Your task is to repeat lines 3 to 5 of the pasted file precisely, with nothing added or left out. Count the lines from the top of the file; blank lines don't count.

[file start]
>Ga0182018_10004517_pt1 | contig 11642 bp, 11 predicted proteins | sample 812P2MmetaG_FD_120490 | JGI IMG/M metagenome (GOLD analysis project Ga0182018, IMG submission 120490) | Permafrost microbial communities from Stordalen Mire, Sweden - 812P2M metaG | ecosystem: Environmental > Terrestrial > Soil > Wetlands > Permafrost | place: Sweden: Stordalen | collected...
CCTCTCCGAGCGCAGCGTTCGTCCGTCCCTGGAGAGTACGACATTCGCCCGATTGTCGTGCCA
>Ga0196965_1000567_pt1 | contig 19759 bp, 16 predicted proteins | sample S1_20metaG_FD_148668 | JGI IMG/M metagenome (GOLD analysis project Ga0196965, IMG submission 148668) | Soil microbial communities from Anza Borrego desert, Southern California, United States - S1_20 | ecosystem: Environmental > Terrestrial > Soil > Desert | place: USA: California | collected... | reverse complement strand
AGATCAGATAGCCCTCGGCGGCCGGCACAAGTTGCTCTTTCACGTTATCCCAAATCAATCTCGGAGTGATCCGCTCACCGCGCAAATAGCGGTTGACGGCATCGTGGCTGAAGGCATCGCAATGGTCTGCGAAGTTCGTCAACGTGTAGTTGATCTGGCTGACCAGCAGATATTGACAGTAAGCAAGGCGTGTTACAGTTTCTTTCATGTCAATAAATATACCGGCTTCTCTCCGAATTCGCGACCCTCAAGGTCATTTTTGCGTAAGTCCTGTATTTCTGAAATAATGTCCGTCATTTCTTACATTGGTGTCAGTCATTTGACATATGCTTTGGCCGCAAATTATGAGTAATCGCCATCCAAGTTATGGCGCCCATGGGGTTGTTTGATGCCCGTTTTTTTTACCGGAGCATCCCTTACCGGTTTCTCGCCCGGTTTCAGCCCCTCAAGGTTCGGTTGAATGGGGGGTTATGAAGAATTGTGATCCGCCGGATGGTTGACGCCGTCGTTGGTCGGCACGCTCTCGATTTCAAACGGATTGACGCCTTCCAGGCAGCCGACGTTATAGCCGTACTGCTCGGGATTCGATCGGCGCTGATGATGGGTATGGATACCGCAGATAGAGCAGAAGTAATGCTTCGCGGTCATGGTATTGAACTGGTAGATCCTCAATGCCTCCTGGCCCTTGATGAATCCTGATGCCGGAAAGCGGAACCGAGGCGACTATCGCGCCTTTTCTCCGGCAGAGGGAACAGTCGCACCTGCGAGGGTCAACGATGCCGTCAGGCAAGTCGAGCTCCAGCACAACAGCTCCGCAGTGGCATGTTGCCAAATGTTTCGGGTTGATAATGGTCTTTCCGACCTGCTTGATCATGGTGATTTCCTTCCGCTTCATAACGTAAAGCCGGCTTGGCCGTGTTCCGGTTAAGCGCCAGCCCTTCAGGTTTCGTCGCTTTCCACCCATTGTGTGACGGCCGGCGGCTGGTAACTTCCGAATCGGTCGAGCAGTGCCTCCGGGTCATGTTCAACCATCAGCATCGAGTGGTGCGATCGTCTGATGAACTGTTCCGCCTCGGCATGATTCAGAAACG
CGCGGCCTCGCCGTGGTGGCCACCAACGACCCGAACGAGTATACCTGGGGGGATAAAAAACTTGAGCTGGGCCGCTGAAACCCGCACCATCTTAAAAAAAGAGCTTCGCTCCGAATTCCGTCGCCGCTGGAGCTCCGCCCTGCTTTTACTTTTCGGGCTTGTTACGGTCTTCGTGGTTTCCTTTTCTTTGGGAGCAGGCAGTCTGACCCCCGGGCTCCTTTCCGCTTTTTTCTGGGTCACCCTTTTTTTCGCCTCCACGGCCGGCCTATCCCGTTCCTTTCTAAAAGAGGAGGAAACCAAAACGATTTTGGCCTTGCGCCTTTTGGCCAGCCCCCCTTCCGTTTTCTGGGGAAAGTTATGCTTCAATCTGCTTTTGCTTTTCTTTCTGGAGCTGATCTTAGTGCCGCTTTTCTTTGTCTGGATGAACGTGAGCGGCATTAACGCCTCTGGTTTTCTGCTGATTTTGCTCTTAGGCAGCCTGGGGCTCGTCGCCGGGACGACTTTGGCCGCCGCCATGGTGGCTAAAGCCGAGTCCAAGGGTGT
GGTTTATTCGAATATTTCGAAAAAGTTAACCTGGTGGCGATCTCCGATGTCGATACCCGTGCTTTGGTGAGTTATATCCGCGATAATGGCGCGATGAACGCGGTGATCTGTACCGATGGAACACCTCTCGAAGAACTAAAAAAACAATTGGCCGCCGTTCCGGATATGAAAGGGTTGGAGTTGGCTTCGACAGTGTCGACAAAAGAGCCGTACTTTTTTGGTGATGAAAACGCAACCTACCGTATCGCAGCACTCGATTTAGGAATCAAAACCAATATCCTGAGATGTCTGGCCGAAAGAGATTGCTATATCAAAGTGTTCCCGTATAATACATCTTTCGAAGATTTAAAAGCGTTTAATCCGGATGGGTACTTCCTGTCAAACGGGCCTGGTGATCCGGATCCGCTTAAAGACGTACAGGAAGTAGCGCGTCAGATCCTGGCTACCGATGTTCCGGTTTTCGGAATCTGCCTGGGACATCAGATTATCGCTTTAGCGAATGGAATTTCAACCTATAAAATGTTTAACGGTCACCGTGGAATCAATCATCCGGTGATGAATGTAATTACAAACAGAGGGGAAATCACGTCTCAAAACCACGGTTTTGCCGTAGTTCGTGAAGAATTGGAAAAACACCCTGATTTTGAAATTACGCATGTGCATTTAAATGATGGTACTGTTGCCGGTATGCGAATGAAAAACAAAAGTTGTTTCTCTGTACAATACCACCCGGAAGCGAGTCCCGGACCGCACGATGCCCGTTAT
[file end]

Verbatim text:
>Ga0196965_1000567_pt1 | contig 19759 bp, 16 predicted proteins | sample S1_20metaG_FD_148668 | JGI IMG/M metagenome (GOLD analysis project Ga0196965, IMG submission 148668) | Soil microbial communities from Anza Borrego desert, Southern California, United States - S1_20 | ecosystem: Environmental > Terrestrial > Soil > Desert | place: USA: California | collected... | reverse complement strand
AGATCAGATAGCCCTCGGCGGCCGGCACAAGTTGCTCTTTCACGTTATCCCAAATCAATCTCGGAGTGATCCGCTCACCGCGCAAATAGCGGTTGACGGCATCGTGGCTGAAGGCATCGCAATGGTCTGCGAAGTTCGTCAACGTGTAGTTGATCTGGCTGACCAGCAGATATTGACAGTAAGCAAGGCGTGTTACAGTTTCTTTCATGTCAATAAATATACCGGCTTCTCTCCGAATTCGCGACCCTCAAGGTCATTTTTGCGTAAGTCCTGTATTTCTGAAATAATGTCCGTCATTTCTTACATTGGTGTCAGTCATTTGACATATGCTTTGGCCGCAAATTATGAGTAATCGCCATCCAAGTTATGGCGCCCATGGGGTTGTTTGATGCCCGTTTTTTTTACCGGAGCATCCCTTACCGGTTTCTCGCCCGGTTTCAGCCCCTCAAGGTTCGGTTGAATGGGGGGTTATGAAGAATTGTGATCCGCCGGATGGTTGACGCCGTCGTTGGTCGGCACGCTCTCGATTTCAAACGGATTGACGCCTTCCAGGCAGCCGACGTTATAGCCGTACTGCTCGGGATTCGATCGGCGCTGATGATGGGTATGGATACCGCAGATAGAGCAGAAGTAATGCTTCGCGGTCATGGTATTGAACTGGTAGATCCTCAATGCCTCCTGGCCCTTGATGAATCCTGATGCCGGAAAGCGGAACCGAGGCGACTATCGCGCCTTTTCTCCGGCAGAGGGAACAGTCGCACCTGCGAGGGTCAACGATGCCGTCAGGCAAGTCGAGCTCCAGCACAACAGCTCCGCAGTGGCATGTTGCCAAATGTTTCGGGTTGATAATGGTCTTTCCGACCTGCTTGATCATGGTGATTTCCTTCCGCTTCATAACGTAAAGCCGGCTTGGCCGTGTTCCGGTTAAGCGCCAGCCCTTCAGGTTTCGTCGCTTTCCACCCATTGTGTGACGGCCGGCGGCTGGTAACTTCCGAATCGGTCGAGCAGTGCCTCCGGGTCATGTTCAACCATCAGCATCGAGTGGTGCGATCGTCTGATGAACTGTTCCGCCTCGGCATGATTCAGAAACG
CGCGGCCTCGCCGTGGTGGCCACCAACGACCCGAACGAGTATACCTGGGGGGATAAAAAACTTGAGCTGGGCCGCTGAAACCCGCACCATCTTAAAAAAAGAGCTTCGCTCCGAATTCCGTCGCCGCTGGAGCTCCGCCCTGCTTTTACTTTTCGGGCTTGTTACGGTCTTCGTGGTTTCCTTTTCTTTGGGAGCAGGCAGTCTGACCCCCGGGCTCCTTTCCGCTTTTTTCTGGGTCACCCTTTTTTTCGCCTCCACGGCCGGCCTATCCCGTTCCTTTCTAAAAGAGGAGGAAACCAAAACGATTTTGGCCTTGCGCCTTTTGGCCAGCCCCCCTTCCGTTTTCTGGGGAAAGTTATGCTTCAATCTGCTTTTGCTTTTCTTTCTGGAGCTGATCTTAGTGCCGCTTTTCTTTGTCTGGATGAACGTGAGCGGCATTAACGCCTCTGGTTTTCTGCTGATTTTGCTCTTAGGCAGCCTGGGGCTCGTCGCCGGGACGACTTTGGCCGCCGCCATGGTGGCTAAAGCCGAGTCCAAGGGTGT